Newspaper article The Christian Science Monitor

Spain: ETA on a New Track ; A Third Government Inquiry Affirms the Basque Separatist Group's Truce Was Sincere

Newspaper article The Christian Science Monitor

Spain: ETA on a New Track ; A Third Government Inquiry Affirms the Basque Separatist Group's Truce Was Sincere

Article excerpt

When arsonists destroyed Jose Antonio Mendive's family business last month, he did not hesitate to cast blame.

"It was terrorism, pure and simple," says the town councilman from the Navarra region. Many suspect supporters of Basque separatist group ETA were responsible.

But in the context of ETA's recent cease-fire, little is pure or simple. Since March 22, when the group declared an end to nearly 40 years of armed struggle for Basque independence, Spain has sought to determine whether the outlawed group's avowal of a "permanent" cease- fire was, in fact, sincere.

Several incidents of extortion and violence in April made many Spaniards, including opposition leaders in Parliament, skeptical. The Socialist administration, however, appears satisfied that ETA is on a new track, and is turning its attention to the next step: garnering support for opening peace talks with ETA through its banned political wing, Batasuna.

"We're seeing signs that suggest a new attitude," said Secretary of Communication Fernando Moraleda last Thursday, as the government announced that its third investigation of ETA's activities affirmed that the group was complying with the truce.

Mr. Moraleda's statement followed Prime Minister Jose Luis Rodriguez Zapatero's most recent round of discussions with leaders of other parties, through which the prime minister is preparing to request - probably in June - that Parliament permit his government to openly negotiate with Batasuna.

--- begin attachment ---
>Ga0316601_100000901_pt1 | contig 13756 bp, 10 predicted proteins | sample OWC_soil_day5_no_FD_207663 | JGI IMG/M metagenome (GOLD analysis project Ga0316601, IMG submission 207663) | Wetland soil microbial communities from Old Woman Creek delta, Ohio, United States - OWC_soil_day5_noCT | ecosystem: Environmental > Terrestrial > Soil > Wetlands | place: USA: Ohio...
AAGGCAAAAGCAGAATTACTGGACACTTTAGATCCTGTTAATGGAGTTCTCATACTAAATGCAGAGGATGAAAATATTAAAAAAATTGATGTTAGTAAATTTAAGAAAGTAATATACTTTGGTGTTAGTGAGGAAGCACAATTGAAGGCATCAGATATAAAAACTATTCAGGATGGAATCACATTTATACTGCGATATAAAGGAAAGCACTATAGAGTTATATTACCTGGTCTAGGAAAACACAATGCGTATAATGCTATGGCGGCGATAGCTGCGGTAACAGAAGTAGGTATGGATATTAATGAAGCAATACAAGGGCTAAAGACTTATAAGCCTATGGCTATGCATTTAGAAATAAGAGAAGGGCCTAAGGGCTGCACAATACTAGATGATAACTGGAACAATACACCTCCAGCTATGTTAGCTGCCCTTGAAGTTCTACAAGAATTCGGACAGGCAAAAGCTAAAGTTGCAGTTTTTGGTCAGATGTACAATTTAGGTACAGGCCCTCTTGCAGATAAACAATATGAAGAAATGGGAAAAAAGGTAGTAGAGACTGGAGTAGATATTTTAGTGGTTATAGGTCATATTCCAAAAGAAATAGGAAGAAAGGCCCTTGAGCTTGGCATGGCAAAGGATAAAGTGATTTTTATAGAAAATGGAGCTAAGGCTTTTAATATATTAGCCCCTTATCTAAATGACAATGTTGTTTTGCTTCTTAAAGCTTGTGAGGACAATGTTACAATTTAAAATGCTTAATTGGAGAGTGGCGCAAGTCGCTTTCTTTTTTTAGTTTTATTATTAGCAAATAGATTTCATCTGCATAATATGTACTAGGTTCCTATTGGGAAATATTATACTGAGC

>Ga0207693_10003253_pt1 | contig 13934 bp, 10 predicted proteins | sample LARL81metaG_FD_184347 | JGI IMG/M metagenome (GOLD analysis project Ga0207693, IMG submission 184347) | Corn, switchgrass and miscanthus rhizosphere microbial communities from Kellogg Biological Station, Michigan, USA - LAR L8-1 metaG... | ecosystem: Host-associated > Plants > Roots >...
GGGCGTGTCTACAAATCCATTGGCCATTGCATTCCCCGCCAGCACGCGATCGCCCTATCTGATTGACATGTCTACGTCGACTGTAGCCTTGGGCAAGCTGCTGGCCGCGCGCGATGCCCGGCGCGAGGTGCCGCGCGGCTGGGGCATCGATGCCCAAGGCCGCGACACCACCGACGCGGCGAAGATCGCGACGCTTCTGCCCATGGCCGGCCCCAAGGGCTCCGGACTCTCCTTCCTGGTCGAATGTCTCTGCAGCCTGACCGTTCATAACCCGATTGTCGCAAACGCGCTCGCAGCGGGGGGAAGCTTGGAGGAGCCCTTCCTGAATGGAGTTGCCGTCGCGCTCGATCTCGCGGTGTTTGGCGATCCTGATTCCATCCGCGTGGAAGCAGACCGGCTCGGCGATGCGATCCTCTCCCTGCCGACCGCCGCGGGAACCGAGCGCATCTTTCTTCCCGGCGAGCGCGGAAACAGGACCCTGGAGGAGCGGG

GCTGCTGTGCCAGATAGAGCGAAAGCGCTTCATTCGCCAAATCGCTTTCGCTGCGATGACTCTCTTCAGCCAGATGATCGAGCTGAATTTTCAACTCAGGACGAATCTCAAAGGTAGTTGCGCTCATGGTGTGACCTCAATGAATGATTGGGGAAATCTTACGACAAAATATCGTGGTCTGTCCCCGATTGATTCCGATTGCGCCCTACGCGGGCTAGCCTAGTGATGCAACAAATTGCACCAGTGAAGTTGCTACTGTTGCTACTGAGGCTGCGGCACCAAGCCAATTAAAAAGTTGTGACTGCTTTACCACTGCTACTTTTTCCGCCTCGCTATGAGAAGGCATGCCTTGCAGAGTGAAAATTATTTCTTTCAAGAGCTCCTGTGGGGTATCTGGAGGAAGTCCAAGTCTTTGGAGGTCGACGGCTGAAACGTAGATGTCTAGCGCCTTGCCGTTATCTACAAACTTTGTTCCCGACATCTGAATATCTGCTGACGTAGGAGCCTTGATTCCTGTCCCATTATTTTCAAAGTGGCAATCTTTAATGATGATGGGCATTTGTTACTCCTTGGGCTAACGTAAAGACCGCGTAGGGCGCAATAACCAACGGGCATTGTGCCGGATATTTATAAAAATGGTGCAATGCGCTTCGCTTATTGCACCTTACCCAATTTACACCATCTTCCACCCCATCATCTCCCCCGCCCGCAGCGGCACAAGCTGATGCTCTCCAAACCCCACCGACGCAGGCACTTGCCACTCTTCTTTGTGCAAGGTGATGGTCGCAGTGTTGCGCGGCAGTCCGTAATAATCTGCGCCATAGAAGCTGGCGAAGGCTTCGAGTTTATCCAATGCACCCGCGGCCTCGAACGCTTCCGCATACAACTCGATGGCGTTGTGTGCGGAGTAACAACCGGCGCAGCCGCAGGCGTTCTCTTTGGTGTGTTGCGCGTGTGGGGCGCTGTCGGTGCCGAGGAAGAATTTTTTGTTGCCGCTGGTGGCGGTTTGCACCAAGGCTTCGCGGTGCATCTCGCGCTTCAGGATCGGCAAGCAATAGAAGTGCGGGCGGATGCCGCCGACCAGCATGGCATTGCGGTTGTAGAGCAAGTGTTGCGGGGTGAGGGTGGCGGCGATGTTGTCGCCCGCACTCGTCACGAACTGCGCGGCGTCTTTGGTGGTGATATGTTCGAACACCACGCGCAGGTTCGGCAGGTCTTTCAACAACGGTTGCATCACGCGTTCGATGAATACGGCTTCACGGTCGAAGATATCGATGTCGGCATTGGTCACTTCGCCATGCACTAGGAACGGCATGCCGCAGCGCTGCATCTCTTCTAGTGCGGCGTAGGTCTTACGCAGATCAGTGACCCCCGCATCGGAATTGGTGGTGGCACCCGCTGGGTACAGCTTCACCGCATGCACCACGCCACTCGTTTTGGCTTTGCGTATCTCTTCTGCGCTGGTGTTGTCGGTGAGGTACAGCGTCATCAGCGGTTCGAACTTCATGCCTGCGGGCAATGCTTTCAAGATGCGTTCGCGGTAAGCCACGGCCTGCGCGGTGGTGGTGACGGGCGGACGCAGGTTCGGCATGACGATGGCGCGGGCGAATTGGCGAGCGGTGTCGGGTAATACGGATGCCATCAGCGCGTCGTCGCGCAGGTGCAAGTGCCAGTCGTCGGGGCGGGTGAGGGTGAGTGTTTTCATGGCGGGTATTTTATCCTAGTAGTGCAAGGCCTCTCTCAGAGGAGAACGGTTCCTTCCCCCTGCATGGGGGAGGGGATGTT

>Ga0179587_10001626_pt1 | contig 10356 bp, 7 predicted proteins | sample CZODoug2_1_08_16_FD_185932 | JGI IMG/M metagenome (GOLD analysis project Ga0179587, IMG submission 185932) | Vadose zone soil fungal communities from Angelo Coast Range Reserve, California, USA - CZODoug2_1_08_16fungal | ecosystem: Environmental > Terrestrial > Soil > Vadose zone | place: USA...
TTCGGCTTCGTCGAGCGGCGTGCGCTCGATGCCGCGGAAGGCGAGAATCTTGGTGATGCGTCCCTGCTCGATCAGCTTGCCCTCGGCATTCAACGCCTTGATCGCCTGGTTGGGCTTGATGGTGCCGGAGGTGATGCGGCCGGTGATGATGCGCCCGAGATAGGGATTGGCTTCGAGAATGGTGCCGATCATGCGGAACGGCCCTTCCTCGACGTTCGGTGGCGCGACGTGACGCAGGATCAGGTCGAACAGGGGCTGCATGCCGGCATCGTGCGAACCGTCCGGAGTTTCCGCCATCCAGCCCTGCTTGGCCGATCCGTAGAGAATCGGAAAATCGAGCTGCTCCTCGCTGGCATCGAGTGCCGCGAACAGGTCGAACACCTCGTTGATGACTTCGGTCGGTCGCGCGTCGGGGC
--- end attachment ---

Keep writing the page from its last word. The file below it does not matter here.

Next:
At the moment, the chief obstacle to such negotiations is disagreement over Batasuna's legal status. Spain's 2003 Law of Parties, which banned political organizations that supported terrorism, made the Basque party illegal.

But ETA's cease-fire has opened a door for reviving Batasuna's legitimacy. "If everything continues as it is supposed to, it's inevitable that Batasuna will be a legal party again," says Juan Aviles, terrorism expert at Spain's Universidad Nacional de Educacion a Distancia. "ETA is not going to give up its weapons for nothing; it's going to demand a concession."

Still, after years of deadlock between Batasuna and the government - especially under the administration of Jose Maria Aznar, Zapatero's conservative predecessor - over control of the Basque region, it will be difficult to restore the nationalist group to the fold of legitimate parties.

"It is one of the ironies - or pathologies - of these peace processes that a party denounced for years now becomes acceptable," says Ignacio Sanchez-Cuenca, a political scientist at Madrid's Complutense University. "But Batasuna has made some radical changes. It wasn't long ago it insisted only Basque nationalists had the right to decide the Basque country's future, yet now it recognizes it must include political forces it disagrees with."

Basque nationalists and their supporters believe the Spanish government's position on Batasuna must also change - and soon. …

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